Let’s give the user a choice of teas by adding some default records to the database in BrewClock’s constructor. To avoid duplicate entries, we’ll add only the default teas if the database is empty. We can make use of TeaData’s count() method to check if this is the case.

Add code to create a default set of teas if the database is empty. Add this line just above the code to fetch the teas from teaData:

// com/example/brewclock/BrewClockActivity.java
public void onCreate(Bundle savedInstanceState) {
  // …

  // Add some default tea data! (Adjust to your preference :)
  if(teaData.count() == 0) {
    teaData.insert("Earl Grey", 3);
    teaData.insert("Assam", 3);
    teaData.insert("Jasmine Green", 1);
    teaData.insert("Darjeeling", 2);
  }

  // Code from the previous step:
  Cursor cursor = teaData.all(this);

  // …
}

Now run the application again. You’ll now see that your tea Spinner has the first tea selected. Tapping on the Spinner lets you select one of the teas from your database!

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Congratulations! You’ve successfully connected your interface to a data source. This is one of the most important aspects of any software application. As you’ve seen, Android makes this task fairly easy, but it is extremely powerful. Using cursors and adapters, you can take virtually any data source (from a simple array of strings to a complex relational database query) and bind it to any type of view: a spinner, a list view or even an iTunes-like cover-flow gallery!

Although now would be a good time for a brew, our work isn’t over yet. While you can choose different teas from the Spinner, making a selection doesn’t do anything. We need to find out which tea the user has selected and update the brew time accordingly.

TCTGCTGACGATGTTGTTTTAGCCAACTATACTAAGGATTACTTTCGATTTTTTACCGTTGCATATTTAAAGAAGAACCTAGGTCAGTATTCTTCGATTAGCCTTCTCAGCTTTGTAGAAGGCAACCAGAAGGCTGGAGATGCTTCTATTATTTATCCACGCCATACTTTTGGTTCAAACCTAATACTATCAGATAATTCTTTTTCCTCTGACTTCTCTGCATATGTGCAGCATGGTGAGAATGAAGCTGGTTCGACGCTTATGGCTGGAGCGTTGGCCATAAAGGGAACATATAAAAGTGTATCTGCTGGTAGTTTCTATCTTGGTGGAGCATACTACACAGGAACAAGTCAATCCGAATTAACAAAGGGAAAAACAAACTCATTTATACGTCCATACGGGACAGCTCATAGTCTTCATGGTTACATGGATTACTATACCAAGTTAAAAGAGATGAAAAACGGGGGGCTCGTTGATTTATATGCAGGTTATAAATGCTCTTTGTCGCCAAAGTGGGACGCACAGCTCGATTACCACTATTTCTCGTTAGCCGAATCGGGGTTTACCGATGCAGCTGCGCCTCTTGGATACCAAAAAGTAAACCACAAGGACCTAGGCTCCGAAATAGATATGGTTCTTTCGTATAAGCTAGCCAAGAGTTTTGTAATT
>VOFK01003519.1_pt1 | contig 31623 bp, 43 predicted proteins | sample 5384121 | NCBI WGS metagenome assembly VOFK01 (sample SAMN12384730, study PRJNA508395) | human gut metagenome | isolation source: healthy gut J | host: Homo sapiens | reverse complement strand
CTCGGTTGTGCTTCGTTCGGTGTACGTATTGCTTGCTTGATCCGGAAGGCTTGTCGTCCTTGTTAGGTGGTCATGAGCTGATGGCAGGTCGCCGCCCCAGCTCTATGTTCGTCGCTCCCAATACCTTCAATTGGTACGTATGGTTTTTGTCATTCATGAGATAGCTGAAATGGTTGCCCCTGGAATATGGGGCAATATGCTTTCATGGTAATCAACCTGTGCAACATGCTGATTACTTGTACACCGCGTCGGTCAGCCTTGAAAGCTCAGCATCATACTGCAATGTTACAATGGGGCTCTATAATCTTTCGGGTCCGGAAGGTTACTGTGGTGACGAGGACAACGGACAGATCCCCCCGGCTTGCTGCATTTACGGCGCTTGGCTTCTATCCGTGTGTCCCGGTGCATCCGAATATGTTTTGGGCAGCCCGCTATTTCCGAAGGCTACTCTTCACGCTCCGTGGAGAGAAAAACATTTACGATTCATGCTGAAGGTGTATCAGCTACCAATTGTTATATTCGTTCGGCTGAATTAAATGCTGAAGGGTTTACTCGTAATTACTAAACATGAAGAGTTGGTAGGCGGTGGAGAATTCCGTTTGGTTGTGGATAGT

Read Selected Tea, and Update Brew Time

To determine which tea the user has selected from our database, BrewClockActivity needs to listen for an event. Similar to the OnClickListener event that is triggered by button presses, we’ll implement the OnItemSelectedListener. Events in this listener are triggered when the user makes a selection from a view, such as our Spinner.

Enable the onItemSelectedListener in BrewClockActivity by adding it to the class declaration. Remember to implement the interface methods onItemSelected() and onNothingSelected():

// src/com/example/brewclock/BrewClockActivity.java
public class BrewClockActivity extends Activity implements OnClickListener, OnItemSelectedListener {
  // …
  public void onItemSelected(AdapterView<?> spinner, View view, int position, long id) {
    if(spinner == teaSpinner) {
      // Update the brew time with the selected tea’s brewtime
      Cursor cursor = (Cursor) spinner.getSelectedItem();
      setBrewTime(cursor.getInt(2));
    }
  }

  public void onNothingSelected(AdapterView<?> adapterView) {
    // Do nothing
  }
}

Here we check whether the spinner that triggered the onItemSelected event was BrewClock’s teaSpinner. If so, we retrieve a Cursor object that represents the selected record. This is all handled for us by the SimpleCursorAdapter that connects teaData to the Spinner. Android knows which query populates the Spinner and which item the user has selected. It uses these to return the single row from the database, representing the user’s selected tea.